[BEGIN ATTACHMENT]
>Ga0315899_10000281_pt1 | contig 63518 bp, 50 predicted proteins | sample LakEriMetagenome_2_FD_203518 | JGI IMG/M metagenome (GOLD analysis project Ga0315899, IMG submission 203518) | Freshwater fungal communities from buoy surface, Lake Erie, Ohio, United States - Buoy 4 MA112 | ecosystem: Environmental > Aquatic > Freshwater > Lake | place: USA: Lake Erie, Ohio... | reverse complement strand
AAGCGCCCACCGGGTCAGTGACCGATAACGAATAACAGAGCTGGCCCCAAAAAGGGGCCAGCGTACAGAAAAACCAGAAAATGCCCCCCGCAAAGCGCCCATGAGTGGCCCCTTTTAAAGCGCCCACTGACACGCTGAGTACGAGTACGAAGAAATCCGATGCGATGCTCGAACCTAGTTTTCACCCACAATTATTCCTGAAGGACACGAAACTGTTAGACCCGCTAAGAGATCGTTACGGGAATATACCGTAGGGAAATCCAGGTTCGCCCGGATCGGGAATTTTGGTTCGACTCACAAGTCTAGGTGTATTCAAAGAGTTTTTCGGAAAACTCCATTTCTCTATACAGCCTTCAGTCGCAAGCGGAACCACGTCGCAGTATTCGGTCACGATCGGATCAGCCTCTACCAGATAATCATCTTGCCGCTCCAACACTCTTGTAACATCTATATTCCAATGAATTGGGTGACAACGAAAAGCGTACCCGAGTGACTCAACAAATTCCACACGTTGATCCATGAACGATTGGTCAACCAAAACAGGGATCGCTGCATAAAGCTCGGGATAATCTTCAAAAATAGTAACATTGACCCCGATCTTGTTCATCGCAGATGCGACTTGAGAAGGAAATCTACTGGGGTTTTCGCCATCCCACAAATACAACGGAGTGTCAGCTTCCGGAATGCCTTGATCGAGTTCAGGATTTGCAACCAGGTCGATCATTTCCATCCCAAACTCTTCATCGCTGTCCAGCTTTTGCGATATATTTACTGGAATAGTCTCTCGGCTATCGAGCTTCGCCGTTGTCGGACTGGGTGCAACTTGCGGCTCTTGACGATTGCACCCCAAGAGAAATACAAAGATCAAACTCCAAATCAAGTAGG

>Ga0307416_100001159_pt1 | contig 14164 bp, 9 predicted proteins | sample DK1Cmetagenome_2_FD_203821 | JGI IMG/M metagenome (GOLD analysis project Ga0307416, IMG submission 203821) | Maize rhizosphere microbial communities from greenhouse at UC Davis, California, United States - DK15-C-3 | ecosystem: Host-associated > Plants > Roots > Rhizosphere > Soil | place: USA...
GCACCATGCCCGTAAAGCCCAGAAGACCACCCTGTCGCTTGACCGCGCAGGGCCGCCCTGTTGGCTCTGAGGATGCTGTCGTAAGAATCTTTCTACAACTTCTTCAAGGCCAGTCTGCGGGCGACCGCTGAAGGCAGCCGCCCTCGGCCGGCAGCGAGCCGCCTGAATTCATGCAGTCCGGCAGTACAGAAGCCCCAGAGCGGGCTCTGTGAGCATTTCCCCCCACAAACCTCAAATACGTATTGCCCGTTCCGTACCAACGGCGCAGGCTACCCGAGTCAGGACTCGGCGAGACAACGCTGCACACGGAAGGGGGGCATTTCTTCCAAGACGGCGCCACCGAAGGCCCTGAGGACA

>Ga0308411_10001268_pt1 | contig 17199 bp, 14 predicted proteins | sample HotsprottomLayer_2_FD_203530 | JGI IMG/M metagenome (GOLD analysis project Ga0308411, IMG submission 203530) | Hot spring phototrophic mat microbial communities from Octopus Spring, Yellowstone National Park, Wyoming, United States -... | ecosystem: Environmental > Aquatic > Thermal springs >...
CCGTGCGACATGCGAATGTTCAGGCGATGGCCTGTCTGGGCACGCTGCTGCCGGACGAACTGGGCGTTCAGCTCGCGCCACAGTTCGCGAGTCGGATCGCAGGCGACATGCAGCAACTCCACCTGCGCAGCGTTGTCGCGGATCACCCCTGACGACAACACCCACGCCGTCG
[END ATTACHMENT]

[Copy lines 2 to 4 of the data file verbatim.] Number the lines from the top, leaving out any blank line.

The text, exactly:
AAGCGCCCACCGGGTCAGTGACCGATAACGAATAACAGAGCTGGCCCCAAAAAGGGGCCAGCGTACAGAAAAACCAGAAAATGCCCCCCGCAAAGCGCCCATGAGTGGCCCCTTTTAAAGCGCCCACTGACACGCTGAGTACGAGTACGAAGAAATCCGATGCGATGCTCGAACCTAGTTTTCACCCACAATTATTCCTGAAGGACACGAAACTGTTAGACCCGCTAAGAGATCGTTACGGGAATATACCGTAGGGAAATCCAGGTTCGCCCGGATCGGGAATTTTGGTTCGACTCACAAGTCTAGGTGTATTCAAAGAGTTTTTCGGAAAACTCCATTTCTCTATACAGCCTTCAGTCGCAAGCGGAACCACGTCGCAGTATTCGGTCACGATCGGATCAGCCTCTACCAGATAATCATCTTGCCGCTCCAACACTCTTGTAACATCTATATTCCAATGAATTGGGTGACAACGAAAAGCGTACCCGAGTGACTCAACAAATTCCACACGTTGATCCATGAACGATTGGTCAACCAAAACAGGGATCGCTGCATAAAGCTCGGGATAATCTTCAAAAATAGTAACATTGACCCCGATCTTGTTCATCGCAGATGCGACTTGAGAAGGAAATCTACTGGGGTTTTCGCCATCCCACAAATACAACGGAGTGTCAGCTTCCGGAATGCCTTGATCGAGTTCAGGATTTGCAACCAGGTCGATCATTTCCATCCCAAACTCTTCATCGCTGTCCAGCTTTTGCGATATATTTACTGGAATAGTCTCTCGGCTATCGAGCTTCGCCGTTGTCGGACTGGGTGCAACTTGCGGCTCTTGACGATTGCACCCCAAGAGAAATACAAAGATCAAACTCCAAATCAAGTAGG

>Ga0307416_100001159_pt1 | contig 14164 bp, 9 predicted proteins | sample DK1Cmetagenome_2_FD_203821 | JGI IMG/M metagenome (GOLD analysis project Ga0307416, IMG submission 203821) | Maize rhizosphere microbial communities from greenhouse at UC Davis, California, United States - DK15-C-3 | ecosystem: Host-associated > Plants > Roots > Rhizosphere > Soil | place: USA...
GCACCATGCCCGTAAAGCCCAGAAGACCACCCTGTCGCTTGACCGCGCAGGGCCGCCCTGTTGGCTCTGAGGATGCTGTCGTAAGAATCTTTCTACAACTTCTTCAAGGCCAGTCTGCGGGCGACCGCTGAAGGCAGCCGCCCTCGGCCGGCAGCGAGCCGCCTGAATTCATGCAGTCCGGCAGTACAGAAGCCCCAGAGCGGGCTCTGTGAGCATTTCCCCCCACAAACCTCAAATACGTATTGCCCGTTCCGTACCAACGGCGCAGGCTACCCGAGTCAGGACTCGGCGAGACAACGCTGCACACGGAAGGGGGGCATTTCTTCCAAGACGGCGCCACCGAAGGCCCTGAGGACA